(2 customer reviews)

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Quarterly journal covering German ground operations in World War 2


Contents of Issue 7:

Operation Driven Hunt
by Jason Mark
The Soviet foothold over the Neva River near Leningrad was so minuscule that Red Army troops called it the “Five-Kopeck Bridgehead” because on a map it could be covered by a five-cent piece. It was arguably the most blood-drenched tract of land on the Ostront. The men of 1.Inf.Div. moved against it in a well-prepared attack. The full story of Operation Drückjagd (Driven Hunt) is told for the first time.
Over 25,000 words, 17 photos, 9 maps/sketches and 1 aerial photo

Biography – Hauptmann Friedrich Graf Brühl, Pz.Rgt.2 and Pz.Rgt.16
by Jason Mark
Hauptmann Graf Brühl, a panzer officer decorated with the Knight’s Cross for his deeds at Stalingrad, delayed Allied pincers from closing near Falaise and enabled many to escape from the pocket.
2200 words, 7 photos and 5 maps/sketches

Festung Tarnopol
by Trevor Odom
The Wehrmacht was firmly on the back foot by 1944, so the strategy of “Fester Plätze” (fortified towns) was introduced to hold back the Red Army. The first of 29 locations to be put to the test was Tarnopol.
Over 4300 words, 7 photos and 6 maps

In Their Words – Pocketed Panzer Battalion
by Hermann Göpel
Hermann Göpel, an experienced platoon leader in Pz.Abt.160, made it out of the Stalingrad Kessel, though at great physical cost. His unpublished account offers an intimate insight into the operations of a panzer battalion trapped in the pocket.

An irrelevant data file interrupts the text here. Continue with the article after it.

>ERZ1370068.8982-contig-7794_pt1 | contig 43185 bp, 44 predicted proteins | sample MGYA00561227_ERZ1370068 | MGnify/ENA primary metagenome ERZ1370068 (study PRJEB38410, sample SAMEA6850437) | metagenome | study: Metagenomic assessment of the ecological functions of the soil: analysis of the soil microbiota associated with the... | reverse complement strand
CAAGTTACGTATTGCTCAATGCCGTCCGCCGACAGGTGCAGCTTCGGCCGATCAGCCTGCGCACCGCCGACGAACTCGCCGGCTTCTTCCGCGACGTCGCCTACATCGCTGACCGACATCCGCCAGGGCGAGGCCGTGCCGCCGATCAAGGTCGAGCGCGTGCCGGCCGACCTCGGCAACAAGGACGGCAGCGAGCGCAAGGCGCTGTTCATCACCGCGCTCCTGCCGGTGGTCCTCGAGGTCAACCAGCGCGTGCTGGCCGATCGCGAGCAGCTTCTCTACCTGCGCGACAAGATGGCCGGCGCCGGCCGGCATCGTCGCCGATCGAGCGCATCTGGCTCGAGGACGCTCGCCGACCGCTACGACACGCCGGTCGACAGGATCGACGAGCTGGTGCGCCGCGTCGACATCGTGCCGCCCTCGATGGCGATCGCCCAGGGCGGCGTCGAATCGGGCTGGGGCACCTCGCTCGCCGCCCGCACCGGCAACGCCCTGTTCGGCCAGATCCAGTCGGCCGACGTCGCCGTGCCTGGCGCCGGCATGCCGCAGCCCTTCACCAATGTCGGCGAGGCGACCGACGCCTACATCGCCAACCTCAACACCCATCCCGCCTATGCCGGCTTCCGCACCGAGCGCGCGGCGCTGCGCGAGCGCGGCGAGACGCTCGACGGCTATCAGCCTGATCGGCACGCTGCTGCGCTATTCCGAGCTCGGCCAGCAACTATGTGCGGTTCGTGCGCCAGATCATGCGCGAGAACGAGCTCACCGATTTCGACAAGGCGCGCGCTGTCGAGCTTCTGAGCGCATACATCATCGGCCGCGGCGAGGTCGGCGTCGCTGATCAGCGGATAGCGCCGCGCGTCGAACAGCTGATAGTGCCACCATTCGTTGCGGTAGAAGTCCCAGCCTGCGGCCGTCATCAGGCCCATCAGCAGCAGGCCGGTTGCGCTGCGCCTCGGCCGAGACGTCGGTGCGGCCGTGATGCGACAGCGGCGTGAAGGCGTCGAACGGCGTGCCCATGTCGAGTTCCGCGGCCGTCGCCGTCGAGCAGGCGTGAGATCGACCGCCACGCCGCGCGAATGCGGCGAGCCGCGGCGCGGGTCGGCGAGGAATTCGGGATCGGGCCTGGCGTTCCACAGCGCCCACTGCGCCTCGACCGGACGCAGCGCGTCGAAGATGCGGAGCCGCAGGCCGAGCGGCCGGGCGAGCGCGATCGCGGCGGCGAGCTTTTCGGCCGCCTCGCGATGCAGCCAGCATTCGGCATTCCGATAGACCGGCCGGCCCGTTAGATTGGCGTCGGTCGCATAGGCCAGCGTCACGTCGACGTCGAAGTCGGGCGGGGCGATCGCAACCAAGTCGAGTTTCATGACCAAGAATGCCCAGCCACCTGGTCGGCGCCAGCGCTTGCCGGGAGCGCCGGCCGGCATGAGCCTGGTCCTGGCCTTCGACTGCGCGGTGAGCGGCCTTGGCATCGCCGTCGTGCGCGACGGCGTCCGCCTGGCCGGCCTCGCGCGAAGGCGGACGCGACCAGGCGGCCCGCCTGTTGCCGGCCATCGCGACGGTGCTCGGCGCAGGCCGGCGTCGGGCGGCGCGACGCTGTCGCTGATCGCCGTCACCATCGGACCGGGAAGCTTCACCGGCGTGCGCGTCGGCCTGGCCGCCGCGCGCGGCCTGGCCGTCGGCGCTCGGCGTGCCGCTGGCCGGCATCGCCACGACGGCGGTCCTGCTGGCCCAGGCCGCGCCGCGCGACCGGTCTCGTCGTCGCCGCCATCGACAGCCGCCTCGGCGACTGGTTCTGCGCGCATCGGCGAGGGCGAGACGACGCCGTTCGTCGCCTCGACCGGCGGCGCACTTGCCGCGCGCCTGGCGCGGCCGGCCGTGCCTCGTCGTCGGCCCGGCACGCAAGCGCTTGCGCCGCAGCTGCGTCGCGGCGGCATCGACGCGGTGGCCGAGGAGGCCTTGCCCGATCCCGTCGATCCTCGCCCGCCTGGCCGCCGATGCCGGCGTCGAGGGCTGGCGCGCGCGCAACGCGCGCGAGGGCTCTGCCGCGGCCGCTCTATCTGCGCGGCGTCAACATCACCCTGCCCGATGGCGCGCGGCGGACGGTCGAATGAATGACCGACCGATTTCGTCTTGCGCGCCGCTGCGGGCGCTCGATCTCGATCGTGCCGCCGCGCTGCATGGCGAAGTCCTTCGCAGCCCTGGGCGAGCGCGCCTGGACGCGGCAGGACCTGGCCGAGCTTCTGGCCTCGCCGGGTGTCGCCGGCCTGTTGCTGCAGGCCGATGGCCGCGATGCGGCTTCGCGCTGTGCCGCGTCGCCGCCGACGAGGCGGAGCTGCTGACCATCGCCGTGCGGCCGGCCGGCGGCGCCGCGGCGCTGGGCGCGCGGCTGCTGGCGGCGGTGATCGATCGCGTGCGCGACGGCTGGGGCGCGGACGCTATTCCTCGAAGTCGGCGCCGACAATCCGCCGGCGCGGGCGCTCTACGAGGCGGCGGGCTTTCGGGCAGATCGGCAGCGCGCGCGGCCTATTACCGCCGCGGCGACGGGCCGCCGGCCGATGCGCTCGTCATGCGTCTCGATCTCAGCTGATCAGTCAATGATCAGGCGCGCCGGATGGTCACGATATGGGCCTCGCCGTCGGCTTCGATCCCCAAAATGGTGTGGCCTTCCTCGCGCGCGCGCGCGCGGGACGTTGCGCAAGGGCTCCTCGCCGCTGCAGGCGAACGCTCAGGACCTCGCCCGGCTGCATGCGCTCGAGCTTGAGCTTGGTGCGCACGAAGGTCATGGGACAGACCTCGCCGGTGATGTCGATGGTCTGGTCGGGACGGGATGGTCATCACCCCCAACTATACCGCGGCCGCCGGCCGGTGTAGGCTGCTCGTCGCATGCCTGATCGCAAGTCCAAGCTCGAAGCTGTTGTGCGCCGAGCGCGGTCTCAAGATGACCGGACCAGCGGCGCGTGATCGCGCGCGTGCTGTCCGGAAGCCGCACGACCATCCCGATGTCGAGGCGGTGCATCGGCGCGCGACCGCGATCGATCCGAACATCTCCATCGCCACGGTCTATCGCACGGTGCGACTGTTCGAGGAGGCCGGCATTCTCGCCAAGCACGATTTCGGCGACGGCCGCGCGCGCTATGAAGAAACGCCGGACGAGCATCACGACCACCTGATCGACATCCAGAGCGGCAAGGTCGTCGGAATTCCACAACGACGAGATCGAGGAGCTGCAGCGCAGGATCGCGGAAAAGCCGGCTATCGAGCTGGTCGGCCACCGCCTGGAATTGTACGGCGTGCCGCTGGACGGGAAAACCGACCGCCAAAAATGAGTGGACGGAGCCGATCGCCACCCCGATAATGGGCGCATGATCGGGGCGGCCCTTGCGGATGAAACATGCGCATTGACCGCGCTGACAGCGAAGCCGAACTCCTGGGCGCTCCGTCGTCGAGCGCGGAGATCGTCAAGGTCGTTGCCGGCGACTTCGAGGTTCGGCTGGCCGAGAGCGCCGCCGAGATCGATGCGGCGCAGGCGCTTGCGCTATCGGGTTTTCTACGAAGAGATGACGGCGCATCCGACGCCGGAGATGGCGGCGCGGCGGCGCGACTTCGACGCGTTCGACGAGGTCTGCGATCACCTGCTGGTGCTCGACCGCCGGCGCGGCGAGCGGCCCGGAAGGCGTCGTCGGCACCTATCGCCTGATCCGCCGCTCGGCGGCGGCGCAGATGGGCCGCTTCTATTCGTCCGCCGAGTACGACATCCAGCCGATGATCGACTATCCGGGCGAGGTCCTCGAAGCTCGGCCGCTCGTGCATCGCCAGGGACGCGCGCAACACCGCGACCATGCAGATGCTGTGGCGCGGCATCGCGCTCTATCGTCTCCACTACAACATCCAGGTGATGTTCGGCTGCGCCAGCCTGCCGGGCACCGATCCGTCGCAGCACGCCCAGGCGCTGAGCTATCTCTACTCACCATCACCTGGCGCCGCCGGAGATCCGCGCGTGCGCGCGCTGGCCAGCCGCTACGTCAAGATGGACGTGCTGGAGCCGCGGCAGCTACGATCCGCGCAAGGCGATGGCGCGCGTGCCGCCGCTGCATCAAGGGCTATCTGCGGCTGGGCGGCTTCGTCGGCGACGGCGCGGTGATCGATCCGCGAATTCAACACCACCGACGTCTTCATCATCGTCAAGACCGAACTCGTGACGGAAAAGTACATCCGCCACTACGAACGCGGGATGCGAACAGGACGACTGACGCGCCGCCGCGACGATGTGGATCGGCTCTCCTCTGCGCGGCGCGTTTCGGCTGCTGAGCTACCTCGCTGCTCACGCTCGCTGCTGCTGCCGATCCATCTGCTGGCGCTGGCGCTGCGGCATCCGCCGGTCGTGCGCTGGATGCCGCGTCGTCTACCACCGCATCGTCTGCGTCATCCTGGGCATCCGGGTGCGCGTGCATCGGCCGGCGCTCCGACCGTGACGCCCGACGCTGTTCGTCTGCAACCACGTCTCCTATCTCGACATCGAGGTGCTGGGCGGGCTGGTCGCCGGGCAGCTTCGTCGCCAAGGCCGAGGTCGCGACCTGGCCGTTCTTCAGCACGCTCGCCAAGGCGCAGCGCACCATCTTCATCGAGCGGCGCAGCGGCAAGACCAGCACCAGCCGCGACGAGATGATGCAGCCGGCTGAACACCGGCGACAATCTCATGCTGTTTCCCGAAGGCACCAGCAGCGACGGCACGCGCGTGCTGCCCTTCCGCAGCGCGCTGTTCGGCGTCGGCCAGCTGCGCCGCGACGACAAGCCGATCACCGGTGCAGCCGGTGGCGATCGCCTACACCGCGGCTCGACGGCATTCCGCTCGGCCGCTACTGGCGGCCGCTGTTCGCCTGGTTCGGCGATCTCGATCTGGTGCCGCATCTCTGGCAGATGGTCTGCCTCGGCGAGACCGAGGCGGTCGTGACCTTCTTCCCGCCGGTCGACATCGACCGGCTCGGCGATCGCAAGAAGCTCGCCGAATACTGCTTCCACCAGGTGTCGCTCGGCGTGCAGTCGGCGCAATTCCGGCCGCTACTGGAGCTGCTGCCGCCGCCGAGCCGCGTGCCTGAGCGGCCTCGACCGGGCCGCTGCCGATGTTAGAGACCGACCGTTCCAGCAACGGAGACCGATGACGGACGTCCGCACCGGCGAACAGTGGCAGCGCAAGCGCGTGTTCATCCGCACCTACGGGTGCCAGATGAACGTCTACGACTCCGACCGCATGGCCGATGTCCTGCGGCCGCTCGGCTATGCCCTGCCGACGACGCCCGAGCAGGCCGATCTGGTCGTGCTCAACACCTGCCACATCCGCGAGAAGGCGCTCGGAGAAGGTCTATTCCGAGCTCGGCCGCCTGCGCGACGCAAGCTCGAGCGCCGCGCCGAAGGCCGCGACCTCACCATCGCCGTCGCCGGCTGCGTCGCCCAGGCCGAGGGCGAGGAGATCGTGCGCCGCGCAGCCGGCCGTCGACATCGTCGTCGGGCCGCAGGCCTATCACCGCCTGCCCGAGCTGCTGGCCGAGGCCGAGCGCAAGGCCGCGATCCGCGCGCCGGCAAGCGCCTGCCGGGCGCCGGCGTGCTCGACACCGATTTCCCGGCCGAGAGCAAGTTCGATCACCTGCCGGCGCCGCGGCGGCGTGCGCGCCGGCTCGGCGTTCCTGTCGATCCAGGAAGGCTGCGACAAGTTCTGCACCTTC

Almost 16,000 words, 19 photos and 1 map

Soldiers’ Lens – Mother of the Batterie
An orphan became a mother figure when appointed Spieß of a gun battery in Stug.Abt.226 prior to Operation Barbarossa.
13 photos

Combat Report – 2cm Flak Guns Versus Soviet Infantry
The Soviet counteroffensive at Stalingrad forced 6. Armee to commit every available unit to halt it, including Flak-Bataillon (mot) 614, an independent AA unit equipped with Flakpanzer I.
Over 1600 words and 4 photos

• 67 photos
• 21 maps/sketches
• 1 aerial photo

Additional information

Weight 350 g
Dimensions 26 × 15 × 1 cm
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2 reviews for Kampfzone

  1. Kenneth McManamy (verified owner)


    This is an OUTSTANDING periodical. It has all the factual, historical, and detailed writing we’ve come to expect since “Death of the Leaping Horseman” was published, but in small, bite-size, pieces.

    There are many pictures and maps, as well, that lend a great deal of support to the written articles.

    I’m very glad that I have subscribed and I am looking forward to the next issue.


    • admin

      Thanks for your positive review, Ken. We’re glad you liked it.

  2. Ryan Myers (verified owner)

    The Kampfzone series is a MUST have for anyone interested in German ground operations in WWII. What makes Kampfzone great is, not only does it appeal to serious readers but to laymen as well. The niche topics that are presented is what makes Kampfzone great. The material that’s covered may never get the same treatment that Jason and his team have given it.


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